AI winter, Andy Kessler, artificial general intelligence, asset allocation, Automated Insights, autonomous vehicles, basic income, Baxter: Rethink Robotics, business intelligence, business process, call centre, carbon-based life, Clayton Christensen, clockwork universe, commoditize, conceptual framework, dark matter, David Brooks, deliberate practice, deskilling, digital map, disruptive innovation, Douglas Engelbart, Edward Lloyd's coffeehouse, Elon Musk, Erik Brynjolfsson, estate planning, fixed income, follow your passion, Frank Levy and Richard Murnane: The New Division of Labor, Freestyle chess, game design, general-purpose programming language, global pandemic, Google Glasses, Hans Lippershey, haute cuisine, income inequality, index fund, industrial robot, information retrieval, intermodal, Internet of things, inventory management, Isaac Newton, job automation, John Markoff, John Maynard Keynes: Economic Possibilities for our Grandchildren, John Maynard Keynes: technological unemployment, Joi Ito, Khan Academy, knowledge worker, labor-force participation, lifelogging, longitudinal study, loss aversion, Mark Zuckerberg, Narrative Science, natural language processing, Norbert Wiener, nuclear winter, pattern recognition, performance metric, Peter Thiel, precariat, quantitative trading / quantitative ﬁnance, Ray Kurzweil, Richard Feynman, risk tolerance, Robert Shiller, Robert Shiller, Rodney Brooks, Second Machine Age, self-driving car, Silicon Valley, six sigma, Skype, social intelligence, speech recognition, spinning jenny, statistical model, Stephen Hawking, Steve Jobs, Steve Wozniak, strong AI, superintelligent machines, supply-chain management, transaction costs, Tyler Cowen: Great Stagnation, Watson beat the top human players on Jeopardy!, Works Progress Administration, Zipcar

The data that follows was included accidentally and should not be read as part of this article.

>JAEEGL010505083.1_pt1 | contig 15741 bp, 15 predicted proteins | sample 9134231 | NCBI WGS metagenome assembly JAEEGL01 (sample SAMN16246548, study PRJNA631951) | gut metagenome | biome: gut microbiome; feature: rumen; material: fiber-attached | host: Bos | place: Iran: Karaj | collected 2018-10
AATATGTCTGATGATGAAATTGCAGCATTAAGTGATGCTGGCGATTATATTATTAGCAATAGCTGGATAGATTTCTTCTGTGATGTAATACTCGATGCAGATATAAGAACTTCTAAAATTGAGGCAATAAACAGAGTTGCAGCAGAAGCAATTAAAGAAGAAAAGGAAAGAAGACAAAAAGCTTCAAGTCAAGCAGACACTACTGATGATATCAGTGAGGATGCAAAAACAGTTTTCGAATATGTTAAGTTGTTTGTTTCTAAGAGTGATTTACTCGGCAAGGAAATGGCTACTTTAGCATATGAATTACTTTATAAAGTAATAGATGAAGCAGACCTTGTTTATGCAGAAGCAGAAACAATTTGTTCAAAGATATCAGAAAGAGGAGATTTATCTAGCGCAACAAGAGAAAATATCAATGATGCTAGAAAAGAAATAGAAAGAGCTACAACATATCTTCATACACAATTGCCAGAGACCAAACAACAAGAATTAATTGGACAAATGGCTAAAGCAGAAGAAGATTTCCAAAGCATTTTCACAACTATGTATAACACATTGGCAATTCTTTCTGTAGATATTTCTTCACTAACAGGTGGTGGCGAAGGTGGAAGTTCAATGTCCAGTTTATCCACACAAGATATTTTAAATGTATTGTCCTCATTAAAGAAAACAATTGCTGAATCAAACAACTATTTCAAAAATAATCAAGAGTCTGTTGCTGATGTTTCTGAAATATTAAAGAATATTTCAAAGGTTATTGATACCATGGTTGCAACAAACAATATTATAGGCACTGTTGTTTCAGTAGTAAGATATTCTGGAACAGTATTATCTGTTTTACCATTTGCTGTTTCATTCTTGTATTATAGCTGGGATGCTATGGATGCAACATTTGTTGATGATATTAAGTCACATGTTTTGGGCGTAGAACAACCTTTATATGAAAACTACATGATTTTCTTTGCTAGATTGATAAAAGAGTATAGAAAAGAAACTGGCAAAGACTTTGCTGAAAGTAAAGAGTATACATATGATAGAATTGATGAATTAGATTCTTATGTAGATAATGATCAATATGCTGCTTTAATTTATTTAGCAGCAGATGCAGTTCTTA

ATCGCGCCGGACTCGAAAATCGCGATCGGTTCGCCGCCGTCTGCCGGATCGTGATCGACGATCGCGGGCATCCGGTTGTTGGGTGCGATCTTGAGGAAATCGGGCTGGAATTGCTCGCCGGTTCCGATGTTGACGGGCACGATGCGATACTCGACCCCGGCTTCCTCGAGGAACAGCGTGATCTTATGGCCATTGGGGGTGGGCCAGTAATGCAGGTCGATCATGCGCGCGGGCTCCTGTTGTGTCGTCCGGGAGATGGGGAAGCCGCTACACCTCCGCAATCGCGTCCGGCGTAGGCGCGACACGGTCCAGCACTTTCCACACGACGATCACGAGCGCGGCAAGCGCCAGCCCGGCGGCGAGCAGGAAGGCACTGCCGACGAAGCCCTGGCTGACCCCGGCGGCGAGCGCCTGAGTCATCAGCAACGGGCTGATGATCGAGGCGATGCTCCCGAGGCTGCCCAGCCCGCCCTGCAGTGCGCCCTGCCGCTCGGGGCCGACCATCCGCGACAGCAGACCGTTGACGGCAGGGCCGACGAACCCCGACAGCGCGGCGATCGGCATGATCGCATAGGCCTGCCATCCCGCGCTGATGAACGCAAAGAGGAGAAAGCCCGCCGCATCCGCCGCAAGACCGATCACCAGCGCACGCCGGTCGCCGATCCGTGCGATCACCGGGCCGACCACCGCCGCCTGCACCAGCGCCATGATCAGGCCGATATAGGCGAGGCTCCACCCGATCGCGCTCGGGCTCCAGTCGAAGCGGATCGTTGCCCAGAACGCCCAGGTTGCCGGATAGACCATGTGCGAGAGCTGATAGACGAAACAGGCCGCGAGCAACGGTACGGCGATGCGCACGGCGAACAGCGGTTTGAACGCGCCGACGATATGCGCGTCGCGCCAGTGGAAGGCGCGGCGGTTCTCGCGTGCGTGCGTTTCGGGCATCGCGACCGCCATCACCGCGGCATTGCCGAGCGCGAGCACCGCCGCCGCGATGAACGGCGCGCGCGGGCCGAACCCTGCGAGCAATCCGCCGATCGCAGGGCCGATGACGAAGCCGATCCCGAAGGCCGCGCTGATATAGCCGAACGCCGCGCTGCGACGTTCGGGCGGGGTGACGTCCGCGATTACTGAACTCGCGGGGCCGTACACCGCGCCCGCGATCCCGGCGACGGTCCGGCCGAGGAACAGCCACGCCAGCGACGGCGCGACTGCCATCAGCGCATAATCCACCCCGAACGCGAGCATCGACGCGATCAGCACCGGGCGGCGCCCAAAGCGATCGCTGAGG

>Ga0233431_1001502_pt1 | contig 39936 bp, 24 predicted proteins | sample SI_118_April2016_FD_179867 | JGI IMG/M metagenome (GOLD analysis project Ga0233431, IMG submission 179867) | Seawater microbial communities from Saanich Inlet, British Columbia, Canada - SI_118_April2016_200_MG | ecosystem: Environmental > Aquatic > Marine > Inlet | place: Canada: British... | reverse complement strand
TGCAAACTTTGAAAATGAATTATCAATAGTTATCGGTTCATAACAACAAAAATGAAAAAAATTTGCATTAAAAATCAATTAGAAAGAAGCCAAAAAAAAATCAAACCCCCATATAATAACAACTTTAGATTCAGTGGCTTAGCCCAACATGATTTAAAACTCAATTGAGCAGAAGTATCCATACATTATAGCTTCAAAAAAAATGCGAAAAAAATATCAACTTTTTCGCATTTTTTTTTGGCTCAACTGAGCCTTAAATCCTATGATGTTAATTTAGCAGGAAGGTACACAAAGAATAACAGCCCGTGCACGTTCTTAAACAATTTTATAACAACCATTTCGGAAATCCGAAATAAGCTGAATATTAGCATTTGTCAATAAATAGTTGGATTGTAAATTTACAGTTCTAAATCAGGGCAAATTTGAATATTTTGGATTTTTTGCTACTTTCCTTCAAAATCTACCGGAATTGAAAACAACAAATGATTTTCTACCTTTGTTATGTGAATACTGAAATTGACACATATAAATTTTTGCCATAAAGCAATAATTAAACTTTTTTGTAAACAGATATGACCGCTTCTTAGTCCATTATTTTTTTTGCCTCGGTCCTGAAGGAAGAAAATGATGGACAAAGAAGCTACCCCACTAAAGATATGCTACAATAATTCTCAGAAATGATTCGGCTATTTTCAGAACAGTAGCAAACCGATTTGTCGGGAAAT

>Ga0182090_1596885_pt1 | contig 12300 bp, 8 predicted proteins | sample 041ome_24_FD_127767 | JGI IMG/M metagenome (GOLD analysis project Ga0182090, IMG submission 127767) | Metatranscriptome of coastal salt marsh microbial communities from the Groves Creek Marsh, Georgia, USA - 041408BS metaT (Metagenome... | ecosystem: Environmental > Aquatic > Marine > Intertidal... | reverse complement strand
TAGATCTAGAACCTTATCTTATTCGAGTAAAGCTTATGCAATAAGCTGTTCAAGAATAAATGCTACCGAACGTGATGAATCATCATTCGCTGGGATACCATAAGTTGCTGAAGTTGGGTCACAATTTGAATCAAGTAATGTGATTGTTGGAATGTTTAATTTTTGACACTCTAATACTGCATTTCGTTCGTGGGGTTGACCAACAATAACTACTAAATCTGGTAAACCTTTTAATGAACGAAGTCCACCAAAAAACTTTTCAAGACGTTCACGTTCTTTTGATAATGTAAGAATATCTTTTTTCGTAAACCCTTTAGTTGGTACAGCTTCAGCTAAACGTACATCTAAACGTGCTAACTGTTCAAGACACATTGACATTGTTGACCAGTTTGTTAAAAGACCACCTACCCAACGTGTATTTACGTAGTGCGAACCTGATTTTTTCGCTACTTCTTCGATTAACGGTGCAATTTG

It often involves persuading and herding individuals who don’t actually report to the product manager, so it can be a challenging role. Jim Lawton, whom we also mentioned in Chapter 2, is chief product and marketing officer at Rethink Robotics, a “collaborative robotics” manufacturer in Boston. Rethink was founded and is led by Rodney Brooks, a former MIT professor, who also plays the role of chief technology officer. He handles the vision and the research. It is Lawton’s job to understand what customers want from robots and translate that into product capabilities. He’s also an evangelist for the idea that robots and people can collaborate with each other. Rethink’s robot models, which now include the cutely named Baxter and Sawyer, don’t require a lot of detailed programming. They learn their movements by having a person guide them. Unlike many robots, they don’t pose a danger to humans and don’t have to be isolated in cages.